Logo Medical Science Monitor

Call: +1.631.470.9640
Mon - Fri 10:00 am - 02:00 pm EST

Contact Us

Logo Medical Science Monitor Logo Medical Science Monitor Logo Medical Science Monitor

06 January 2021: Animal Study  

Secondary Effects of the Rupture and Reconstruction of the Interosseous Talocalcaneal Ligament on the Peritalar Joints

Chen Liu1AE, Jing-xian Zhu2B, Yue-lin Hu2B, Chen Jiao2C, Qin-wei Guo2C, Ying-fang Ao2A*

DOI: 10.12659/MSM.925292

Med Sci Monit 2021; 27:e925292

0 Comments

Abstract

BACKGROUND: The interosseous talocalcaneal ligament (ITCL) is the main soft-tissue contributor to subtalar joint stability. The role of ITCL reconstruction in retaining this stability is minimally reported. Therefore, we conducted this study to investigate the effects of rupture and reconstruction of the ITCL on the subtalar and peritalar joints.

MATERIAL AND METHODS: This experimental study randomly divided 72 rabbits into 3 equal groups of 24 rabbits each. Group I underwent reconstruction surgery, group II underwent resection, and group III was the control group. The cartilages between the talocrural and calcaneocrural joints, and between the subtalar and talonavicular joints on both sides were assessed by gross observation, ink staining, histology, and immunohistochemistry at weeks 4, 8, 16, and 32, postoperatively.

RESULTS: In group II, the quantitative ink staining analysis revealed degeneration of the articular cartilages on the talonavicular joint (T=2.070, P=0.038) and the posterior subtalar joint (T=2.121, P=0.034) compared with the 2 sides of the same rabbit at 4 and 8 postoperative weeks. Comparing the operated sides of all the groups showed the posterior subtalar joints (Hc=9.563, P=0.008) and talonavicular joints (Hc=9.714, P=0.008) had an obvious difference at postoperative week 4; and in the calcaneocrural joints (Hc=6.750, P=0.034), it was noticed at postoperative week 8. Histology and immunohistochemistry findings confirm these observations.

CONCLUSIONS: An ITCL resection can lead to the progressive degeneration of the talonavicular and posterior subtalar joints, while an ITCL reconstruction can be beneficial in restoring the stability of these joints, preventing or postponing their degeneration, and protecting the articular cartilages.

Keywords: Bone Diseases, Finite Element Analysis, Subtalar Joint, Calcaneus, Ligaments, Articular, Reconstructive Surgical Procedures, Rupture, Staining and Labeling

Background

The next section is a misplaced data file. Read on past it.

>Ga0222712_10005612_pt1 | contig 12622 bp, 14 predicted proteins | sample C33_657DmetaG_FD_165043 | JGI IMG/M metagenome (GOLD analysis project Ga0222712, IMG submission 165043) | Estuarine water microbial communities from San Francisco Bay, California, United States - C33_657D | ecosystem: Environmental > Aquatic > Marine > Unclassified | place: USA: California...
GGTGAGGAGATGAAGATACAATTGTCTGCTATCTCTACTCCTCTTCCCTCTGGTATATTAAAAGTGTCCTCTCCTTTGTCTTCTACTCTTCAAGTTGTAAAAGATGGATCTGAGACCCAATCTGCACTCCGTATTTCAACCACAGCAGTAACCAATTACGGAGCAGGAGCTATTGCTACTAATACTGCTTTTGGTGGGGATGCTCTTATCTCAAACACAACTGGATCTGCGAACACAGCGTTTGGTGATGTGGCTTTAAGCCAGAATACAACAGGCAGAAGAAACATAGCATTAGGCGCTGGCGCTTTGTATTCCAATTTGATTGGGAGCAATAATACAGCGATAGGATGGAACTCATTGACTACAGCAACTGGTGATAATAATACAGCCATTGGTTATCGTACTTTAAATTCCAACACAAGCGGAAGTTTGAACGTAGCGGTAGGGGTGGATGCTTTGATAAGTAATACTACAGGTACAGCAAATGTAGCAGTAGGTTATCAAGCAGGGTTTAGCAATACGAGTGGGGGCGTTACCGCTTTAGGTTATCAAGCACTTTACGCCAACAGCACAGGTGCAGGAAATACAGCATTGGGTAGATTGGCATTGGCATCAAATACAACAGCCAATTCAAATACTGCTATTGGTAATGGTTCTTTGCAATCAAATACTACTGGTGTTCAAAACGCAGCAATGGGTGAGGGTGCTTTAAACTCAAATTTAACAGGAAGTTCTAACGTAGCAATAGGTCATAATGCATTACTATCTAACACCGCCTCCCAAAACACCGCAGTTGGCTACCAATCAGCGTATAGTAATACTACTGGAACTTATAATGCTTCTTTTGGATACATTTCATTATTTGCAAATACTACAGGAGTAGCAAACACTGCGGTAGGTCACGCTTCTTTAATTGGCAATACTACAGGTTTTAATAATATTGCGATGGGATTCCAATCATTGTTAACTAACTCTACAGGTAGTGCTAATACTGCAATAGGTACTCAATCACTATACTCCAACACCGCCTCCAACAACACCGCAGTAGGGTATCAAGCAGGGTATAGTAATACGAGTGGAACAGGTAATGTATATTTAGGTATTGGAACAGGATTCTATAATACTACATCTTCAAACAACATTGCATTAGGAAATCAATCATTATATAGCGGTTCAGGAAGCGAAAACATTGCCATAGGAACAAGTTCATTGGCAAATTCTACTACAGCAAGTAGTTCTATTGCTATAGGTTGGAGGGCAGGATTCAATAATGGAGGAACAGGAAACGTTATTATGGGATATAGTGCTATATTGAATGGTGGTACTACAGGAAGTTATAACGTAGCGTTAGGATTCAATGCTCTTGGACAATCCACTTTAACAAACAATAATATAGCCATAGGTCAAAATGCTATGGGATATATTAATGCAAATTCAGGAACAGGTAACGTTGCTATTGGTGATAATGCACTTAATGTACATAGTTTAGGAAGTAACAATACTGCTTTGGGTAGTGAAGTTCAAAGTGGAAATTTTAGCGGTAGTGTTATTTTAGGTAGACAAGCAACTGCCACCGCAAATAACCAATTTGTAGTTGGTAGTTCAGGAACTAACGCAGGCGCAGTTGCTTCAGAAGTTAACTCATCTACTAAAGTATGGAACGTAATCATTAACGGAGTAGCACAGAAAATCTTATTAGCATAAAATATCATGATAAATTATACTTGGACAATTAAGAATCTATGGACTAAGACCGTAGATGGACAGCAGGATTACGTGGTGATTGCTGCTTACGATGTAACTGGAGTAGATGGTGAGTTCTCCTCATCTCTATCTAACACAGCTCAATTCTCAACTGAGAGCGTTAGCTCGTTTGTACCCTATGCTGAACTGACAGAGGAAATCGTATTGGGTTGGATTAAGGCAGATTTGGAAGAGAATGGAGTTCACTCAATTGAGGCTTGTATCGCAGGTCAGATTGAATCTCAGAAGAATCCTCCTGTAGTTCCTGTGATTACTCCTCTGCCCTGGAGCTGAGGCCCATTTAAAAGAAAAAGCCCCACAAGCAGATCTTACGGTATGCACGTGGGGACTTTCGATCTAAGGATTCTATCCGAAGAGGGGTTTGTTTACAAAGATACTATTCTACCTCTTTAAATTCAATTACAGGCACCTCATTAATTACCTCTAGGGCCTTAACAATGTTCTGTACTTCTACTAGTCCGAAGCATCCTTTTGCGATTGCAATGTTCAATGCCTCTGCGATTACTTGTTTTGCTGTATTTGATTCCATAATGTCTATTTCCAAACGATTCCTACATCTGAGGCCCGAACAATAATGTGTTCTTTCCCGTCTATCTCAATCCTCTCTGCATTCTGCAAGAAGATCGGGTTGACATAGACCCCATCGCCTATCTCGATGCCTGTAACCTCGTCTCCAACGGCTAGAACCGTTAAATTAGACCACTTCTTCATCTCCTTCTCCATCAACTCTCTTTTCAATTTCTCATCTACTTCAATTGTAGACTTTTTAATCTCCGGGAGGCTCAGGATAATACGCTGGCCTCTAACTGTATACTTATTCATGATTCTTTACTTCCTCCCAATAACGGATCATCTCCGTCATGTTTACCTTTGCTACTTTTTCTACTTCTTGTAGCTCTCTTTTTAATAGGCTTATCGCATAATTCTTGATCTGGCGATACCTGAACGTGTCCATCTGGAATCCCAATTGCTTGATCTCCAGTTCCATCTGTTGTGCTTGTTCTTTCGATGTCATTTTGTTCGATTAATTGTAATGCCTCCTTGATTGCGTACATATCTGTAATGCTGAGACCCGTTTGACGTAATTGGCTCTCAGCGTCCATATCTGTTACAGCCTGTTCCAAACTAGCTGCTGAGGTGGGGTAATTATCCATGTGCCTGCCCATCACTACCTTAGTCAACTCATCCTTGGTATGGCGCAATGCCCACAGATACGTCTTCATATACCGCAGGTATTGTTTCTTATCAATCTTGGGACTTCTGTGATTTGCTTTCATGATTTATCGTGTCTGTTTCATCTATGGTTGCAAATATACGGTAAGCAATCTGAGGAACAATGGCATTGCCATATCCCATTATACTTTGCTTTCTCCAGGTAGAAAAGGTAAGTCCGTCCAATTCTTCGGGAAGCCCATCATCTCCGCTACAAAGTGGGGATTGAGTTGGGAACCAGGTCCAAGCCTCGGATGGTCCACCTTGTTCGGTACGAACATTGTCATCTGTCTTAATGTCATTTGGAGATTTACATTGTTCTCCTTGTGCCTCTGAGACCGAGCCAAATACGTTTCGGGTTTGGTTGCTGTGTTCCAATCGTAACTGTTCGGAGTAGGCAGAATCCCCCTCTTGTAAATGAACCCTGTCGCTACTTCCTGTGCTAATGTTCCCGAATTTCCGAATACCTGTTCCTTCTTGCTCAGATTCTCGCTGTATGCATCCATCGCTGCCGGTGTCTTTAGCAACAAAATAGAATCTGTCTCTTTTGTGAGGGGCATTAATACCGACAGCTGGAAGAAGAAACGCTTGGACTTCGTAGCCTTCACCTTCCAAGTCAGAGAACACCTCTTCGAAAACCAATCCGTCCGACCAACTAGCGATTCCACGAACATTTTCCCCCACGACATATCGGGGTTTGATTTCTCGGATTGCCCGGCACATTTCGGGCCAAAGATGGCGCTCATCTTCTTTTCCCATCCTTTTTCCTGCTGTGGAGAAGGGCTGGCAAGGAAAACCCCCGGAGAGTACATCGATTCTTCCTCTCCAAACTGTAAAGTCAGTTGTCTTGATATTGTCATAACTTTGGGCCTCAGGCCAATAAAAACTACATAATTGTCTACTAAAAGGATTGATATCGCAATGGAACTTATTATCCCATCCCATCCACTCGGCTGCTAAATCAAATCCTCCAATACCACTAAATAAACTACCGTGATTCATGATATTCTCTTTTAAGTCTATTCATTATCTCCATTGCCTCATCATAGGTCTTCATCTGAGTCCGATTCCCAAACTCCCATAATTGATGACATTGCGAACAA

The interosseous talocalcaneal ligament (ITCL) is considered the major stabilizer of subtalar joints [1,2]. It is located in the tarsal sinus between the medial and posterior talocalcaneal joints. It originates from the sulcus talus with an insertion at the sulcus calcaneus, which is located anterior and medial to the posterior talocalcaneal joint capsule [3].

A rupture of the ITCL is often caused by severe injury to the subtalar joints. Although this incident is considered infrequent and minimally reported in literature, such issues are sometimes misdiagnosed as the sinus tarsi syndrome (STS) [4–6]. With an increased understanding of the hindfoot structure along with the recent advances in radiologic and arthroscopic diagnostics, the distinguishing characters of ITCL rupture and STS are gradually being recognized [5,7,8]. Despite the fact that researchers have been investigating other novel treatment options for such conditions recently, their results have not provided clear-cut evidence of their efficacy, with a minimal number of studied individuals [5,9,10].

The long-term outcomes of ITCL rupture are not clearly recognized; this is a key factor influencing the treatment strategy. The aim of the current investigation is to identify the degree of secondary degeneration of the subtalar and peritalar joints in ITCL rupture as well as comprehend the protective effects of ITCL reconstruction. This research was conducted to give helpful insights into novel treatment strategies for ITCL rupture. For the purposes of the present study, we wanted to investigate the effects of ITCL resection and reconstruction on subtalar joint stability. We hypothesized that an ITCL resection would negatively impact the stability of this joint, while an ITCL reconstruction could result in beneficial effects and successfully lead to the restoration of joint stability. The null hypothesis was that there would be no difference between the 2 procedures on restoring subtalar joint stability, while the alternative hypothesis was that there would be a statistically significant difference between the 2 procedures in terms of subtalar stability.

Material and Methods

STATISTICAL ANALYSIS:

All statistical analyses were conducted using the Statistical Package for Social Sciences (IBM SPSS Statistics Version 23, SPSS US Inc., Chicago, Illinois, US). Mankin scores at each stage in all the groups were presented as means. We used the Kruskal-Wallis H test to determine the statistically significant differences of continuous variables between 2 or more groups [15]. We used the non-parametric Rank Sum test (Wilcoxon test) to estimate the statistical differences between the 2 paired groups. P<0.05 was considered statistically significant.

The protocol for this experimental study was reviewed and approved by the Institutional Review Board’s Animal Ethics Committee at our institution (0576).

Results

GROSS FINDINGS: